New Diorama Theatre – humanity, love and more on stage in the Secret Life of Humans:
Secret Life of Humans is a play in which many strands are woven together to address fundamental questions about humanity, love, loyalty, ambition, science, progress and the future of our species. The play is described as inspired by Yuval Noah Harari’s bestselling book, Sapiens A Brief History Of Humankind. Devotees of the book will be gratified to recognise ideas transposed from the page on to the stage, while also noting that Harari’s surprising page-turner of the history of Homo Sapiens is but a launching pad for the creative mind of playwright David Byrne, who co-directs the play with Kate Stanley.
The play neatly interweaves a number of relationships, cutting backwards and forwards in time. Contemporary relationships via Tinder are starkly contrasted with a long marriage and a hidden gay partnership. We even see the footprints of a relationship dating back 6 million years. In the present we have a couple, Jamie and Ava, meeting on a date, having swiped on their mobile phones to make the connection. They become very drunk and land up having a one night stand. Jamie is grieving the recent loss of his mother, while Ava is grieving the loss of her job and livelihood. It transpires that Jamie is the grandson of Jacob Bronowski, mathematician and historian of science renowned for his series The Ascent of Man; Ava has more than a passing academic interest in the man and his work. When she discovers the sexual encounter has taken place in the same house as Bronowski’s famed, locked and alarmed room, she persuades Jamie to allow her to open sealed boxes and files, thereby unlocking both State and family secrets hitherto undiscovered. The play delves back into the past, introducing the relationship between Jacob and his wife, Rita, herself grieving her husband’s sudden death. She keeps a conversation alive with her dead husband, a device reminiscent of some wonderful scenes with Juliette Stevenson in Truly, Madly, Deeply.
The theme of secrets runs like a seam through the play as the title suggests. State secrets, secrets kept from family and partners, secret desires and relationships that have to be kept secret are all portrayed.
In addition to these two themes, there is the weighty matter of the history of humanity and how we as a species have got to the present day. Harari’s thesis about the centrality of the Agricultural Revolution gets an airing in relation to understanding how humans, and Ava specifically, got to fear the loss of their livelihoods. Ava, in her role as an academic, represents not only Harari’s ideas but gets to critique Bronowski’s conclusions which, written in the 1970s, can be seen as a forerunner to Harari’s own exposition.
Moral dilemmas abound, chiefly about the use of science and maths – is maths a neutral subject or can all human endeavours be used for constructive or destructive purposes? When a Jewish mathematician uses his knowledge to hasten the defeat of Nazi Germany through his research into fire-raising, can he be said to be a liberator or complicit in the mass murder of thousands of civilians? Less weighty, contemporary dilemmas are raised about exploiting sexual encounters for one’s own purposes – Ava considers saving her academic career by publishing a new book on Bronowski, despite Jamie’s need to preserve his illusions about his grandfather.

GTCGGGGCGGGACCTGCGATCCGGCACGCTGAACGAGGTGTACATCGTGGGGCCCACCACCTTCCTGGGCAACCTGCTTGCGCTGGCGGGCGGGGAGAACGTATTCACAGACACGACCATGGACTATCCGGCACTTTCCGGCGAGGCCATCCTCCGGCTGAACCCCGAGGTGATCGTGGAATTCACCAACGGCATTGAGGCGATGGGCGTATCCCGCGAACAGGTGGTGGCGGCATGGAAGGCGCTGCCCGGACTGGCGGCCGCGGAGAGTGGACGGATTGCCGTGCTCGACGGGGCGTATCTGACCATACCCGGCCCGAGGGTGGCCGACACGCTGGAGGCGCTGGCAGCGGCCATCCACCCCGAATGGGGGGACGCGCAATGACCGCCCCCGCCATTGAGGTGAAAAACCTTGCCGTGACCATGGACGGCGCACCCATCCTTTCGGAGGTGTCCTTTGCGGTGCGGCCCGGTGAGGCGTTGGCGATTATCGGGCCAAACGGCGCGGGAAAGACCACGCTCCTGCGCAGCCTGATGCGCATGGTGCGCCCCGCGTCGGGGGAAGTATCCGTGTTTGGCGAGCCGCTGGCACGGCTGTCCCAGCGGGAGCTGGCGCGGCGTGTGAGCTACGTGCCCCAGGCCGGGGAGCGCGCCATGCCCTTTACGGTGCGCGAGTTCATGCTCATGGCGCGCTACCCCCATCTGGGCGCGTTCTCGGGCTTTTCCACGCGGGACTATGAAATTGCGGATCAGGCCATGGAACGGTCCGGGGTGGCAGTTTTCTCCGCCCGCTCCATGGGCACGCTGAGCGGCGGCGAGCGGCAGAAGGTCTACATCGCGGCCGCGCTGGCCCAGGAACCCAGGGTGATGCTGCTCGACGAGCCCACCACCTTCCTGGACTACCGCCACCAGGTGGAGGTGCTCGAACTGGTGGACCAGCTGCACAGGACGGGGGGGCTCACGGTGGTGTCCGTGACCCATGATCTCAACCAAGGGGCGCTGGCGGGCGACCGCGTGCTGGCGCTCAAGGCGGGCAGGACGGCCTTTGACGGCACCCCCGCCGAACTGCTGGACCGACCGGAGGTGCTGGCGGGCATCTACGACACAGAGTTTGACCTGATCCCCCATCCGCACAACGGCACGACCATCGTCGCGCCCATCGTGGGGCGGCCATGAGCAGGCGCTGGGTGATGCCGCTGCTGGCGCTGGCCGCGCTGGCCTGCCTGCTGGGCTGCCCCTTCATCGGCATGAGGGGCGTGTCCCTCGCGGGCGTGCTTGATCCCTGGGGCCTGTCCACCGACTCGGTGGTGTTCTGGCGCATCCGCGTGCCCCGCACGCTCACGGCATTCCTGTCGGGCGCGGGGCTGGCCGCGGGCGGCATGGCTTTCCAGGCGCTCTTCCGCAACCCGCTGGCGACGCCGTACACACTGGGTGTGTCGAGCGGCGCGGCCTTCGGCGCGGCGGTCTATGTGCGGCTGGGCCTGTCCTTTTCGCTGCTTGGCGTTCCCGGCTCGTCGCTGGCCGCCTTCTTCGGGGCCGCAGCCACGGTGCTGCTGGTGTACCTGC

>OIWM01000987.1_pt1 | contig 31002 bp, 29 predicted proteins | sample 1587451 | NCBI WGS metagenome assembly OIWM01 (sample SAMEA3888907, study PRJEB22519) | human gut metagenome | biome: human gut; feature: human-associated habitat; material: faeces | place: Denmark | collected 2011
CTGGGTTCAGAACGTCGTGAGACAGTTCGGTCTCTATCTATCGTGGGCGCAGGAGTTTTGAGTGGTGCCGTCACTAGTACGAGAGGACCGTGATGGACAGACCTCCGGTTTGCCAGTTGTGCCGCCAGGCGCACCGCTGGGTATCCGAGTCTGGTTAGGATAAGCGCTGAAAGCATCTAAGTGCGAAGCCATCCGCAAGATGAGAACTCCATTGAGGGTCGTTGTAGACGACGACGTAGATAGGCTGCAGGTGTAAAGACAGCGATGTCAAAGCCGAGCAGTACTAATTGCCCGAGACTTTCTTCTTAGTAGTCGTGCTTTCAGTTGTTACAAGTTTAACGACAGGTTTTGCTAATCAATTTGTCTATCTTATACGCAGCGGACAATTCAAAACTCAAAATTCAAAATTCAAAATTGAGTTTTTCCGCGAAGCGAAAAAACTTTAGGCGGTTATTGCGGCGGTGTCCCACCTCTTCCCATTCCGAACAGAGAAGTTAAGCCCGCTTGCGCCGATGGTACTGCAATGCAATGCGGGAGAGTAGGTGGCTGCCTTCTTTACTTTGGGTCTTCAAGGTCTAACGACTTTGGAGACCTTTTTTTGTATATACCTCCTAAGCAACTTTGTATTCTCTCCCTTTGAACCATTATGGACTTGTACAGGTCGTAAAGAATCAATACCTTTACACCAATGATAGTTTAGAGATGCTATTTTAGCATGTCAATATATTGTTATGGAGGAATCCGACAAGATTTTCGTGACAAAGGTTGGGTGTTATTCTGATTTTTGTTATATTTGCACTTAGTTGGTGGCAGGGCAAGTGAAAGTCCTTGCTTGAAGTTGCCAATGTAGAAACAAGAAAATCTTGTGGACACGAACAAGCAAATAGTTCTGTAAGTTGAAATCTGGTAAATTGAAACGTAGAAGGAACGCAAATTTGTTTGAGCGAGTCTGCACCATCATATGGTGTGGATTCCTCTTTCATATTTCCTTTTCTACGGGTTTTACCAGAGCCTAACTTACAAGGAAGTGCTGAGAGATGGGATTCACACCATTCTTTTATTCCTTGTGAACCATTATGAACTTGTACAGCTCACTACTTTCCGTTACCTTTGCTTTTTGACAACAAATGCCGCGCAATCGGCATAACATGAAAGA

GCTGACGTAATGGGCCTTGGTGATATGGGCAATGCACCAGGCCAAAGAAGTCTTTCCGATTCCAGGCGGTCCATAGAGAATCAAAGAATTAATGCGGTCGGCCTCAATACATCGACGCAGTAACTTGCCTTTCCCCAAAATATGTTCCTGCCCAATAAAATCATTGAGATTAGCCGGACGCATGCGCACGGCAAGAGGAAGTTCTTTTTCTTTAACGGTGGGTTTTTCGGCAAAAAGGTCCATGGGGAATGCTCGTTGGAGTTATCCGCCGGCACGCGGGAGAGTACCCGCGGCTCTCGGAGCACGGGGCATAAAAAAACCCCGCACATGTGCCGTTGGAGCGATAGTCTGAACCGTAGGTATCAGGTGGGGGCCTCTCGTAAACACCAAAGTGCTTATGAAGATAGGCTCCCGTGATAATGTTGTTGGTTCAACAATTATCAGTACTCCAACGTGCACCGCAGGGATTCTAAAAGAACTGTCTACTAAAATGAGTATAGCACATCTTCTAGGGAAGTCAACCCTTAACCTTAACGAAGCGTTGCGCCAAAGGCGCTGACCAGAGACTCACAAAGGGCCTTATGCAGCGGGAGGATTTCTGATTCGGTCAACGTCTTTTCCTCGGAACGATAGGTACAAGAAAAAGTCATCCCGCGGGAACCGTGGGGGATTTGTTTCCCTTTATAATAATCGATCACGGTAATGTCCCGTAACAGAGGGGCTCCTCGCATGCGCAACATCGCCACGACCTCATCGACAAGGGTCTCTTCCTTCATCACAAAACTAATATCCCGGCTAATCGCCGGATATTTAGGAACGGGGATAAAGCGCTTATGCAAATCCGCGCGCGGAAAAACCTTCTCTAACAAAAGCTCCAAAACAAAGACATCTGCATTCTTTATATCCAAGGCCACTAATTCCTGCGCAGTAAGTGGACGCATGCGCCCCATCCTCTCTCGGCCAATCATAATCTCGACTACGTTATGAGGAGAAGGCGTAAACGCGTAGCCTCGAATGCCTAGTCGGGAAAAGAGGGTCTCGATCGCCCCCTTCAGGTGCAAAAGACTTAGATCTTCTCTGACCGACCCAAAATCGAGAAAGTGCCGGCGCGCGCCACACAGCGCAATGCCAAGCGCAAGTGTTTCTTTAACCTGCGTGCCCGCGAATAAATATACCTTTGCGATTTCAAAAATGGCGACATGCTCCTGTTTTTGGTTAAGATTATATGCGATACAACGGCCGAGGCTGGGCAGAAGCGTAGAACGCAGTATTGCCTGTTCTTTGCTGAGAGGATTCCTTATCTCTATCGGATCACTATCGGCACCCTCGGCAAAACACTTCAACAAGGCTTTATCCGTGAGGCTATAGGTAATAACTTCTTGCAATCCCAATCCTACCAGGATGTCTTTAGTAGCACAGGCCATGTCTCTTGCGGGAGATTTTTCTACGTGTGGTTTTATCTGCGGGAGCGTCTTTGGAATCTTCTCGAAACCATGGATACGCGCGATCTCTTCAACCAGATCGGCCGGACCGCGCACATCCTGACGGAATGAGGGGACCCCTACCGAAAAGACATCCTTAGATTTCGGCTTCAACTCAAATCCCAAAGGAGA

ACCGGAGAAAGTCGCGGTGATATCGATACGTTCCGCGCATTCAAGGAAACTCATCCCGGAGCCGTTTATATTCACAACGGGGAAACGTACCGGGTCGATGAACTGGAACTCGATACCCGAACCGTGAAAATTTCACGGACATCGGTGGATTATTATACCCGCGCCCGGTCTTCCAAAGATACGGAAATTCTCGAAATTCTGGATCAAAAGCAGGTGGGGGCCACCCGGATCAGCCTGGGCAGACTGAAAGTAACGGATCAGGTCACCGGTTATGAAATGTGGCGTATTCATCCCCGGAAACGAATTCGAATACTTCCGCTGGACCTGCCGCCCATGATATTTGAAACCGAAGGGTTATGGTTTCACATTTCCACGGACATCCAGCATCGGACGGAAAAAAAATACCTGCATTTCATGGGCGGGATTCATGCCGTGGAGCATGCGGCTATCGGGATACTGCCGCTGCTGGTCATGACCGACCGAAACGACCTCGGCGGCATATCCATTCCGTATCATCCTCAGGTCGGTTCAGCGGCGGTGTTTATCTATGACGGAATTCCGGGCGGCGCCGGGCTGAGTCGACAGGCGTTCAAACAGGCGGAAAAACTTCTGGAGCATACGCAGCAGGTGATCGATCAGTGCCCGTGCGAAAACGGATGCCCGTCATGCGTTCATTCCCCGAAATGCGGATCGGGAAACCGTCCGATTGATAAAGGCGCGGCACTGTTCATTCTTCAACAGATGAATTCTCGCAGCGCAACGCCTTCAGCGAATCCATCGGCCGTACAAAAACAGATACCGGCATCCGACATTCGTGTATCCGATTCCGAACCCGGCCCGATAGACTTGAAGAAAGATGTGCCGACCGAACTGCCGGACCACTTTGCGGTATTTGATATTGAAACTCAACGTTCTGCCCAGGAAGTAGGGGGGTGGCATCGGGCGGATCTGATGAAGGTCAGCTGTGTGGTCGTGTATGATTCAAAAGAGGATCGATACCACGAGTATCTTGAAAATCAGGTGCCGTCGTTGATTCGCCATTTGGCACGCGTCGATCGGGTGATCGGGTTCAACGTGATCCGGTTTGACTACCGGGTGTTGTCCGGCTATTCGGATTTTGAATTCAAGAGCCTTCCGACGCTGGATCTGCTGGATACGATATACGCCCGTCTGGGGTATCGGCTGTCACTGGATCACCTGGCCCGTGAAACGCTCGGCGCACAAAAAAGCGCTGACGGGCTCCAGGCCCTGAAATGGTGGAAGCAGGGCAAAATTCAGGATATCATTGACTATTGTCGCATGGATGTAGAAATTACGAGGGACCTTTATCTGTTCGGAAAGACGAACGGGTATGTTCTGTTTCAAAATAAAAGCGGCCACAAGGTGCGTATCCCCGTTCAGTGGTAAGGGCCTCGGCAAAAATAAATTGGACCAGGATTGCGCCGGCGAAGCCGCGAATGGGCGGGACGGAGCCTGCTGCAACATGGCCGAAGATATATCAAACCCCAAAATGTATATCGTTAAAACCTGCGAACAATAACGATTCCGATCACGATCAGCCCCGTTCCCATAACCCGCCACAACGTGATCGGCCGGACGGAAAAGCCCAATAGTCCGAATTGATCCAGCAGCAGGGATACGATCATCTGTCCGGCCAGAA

The acting is consistently strong. Ava (Stella Taylor) and Jamie (Andrew Strafford-Baker) are wonderfully awkward on a first date and its aftermath; their drunken passion gives way to a frenzied search through the contents of Bronowski’s locked room. But once the genie is out of the bottle, the secrets they uncover drive a wedge between them. Bronowski (Richard Delaney) gives a strong performance, balancing his intellectual prowess with a childlike delight in his newfound fame as radio and television popularises his work and spreads his influence through the broadcasting of The Ascent of Man. Rita (Olivia Hirst) puts in a touching performance as his grieving widow who recalls how she first met Jacob as he posed as a nude model in her art class. George (Andy McLeod) amusingly portrays a mathematician in awe of Bronowski and charged with enlisting him to work on matters that can only be discussed after he has signed the Official Secrets Act. His relationship with his ‘roommate’ from Oxford has to remain hidden and his grief towards the end of the play is acted with great poignancy.
One of the most thrilling moments of the play takes place when the first known footprints are described. Suddenly an actor begins a slow walk across the back wall of the stage. Then another appears. It is mesmerising and an acrobatic feat. The back wall is also used to project archive footage which adds to the multimedia nature of the play.
Secret Life of Humans enjoyed a sell-out, award-winning run at the Edinburgh Festival and is now premiering in London. Anyone with an interest in good storytelling, as well as the history and future of humanity and the moral dilemmas we face in our lives and relationships, will enjoy this engaging performance.
Secret Life of Humans runs from 10 April – 5 May at the New Diorama Theatre, London NW1 3BF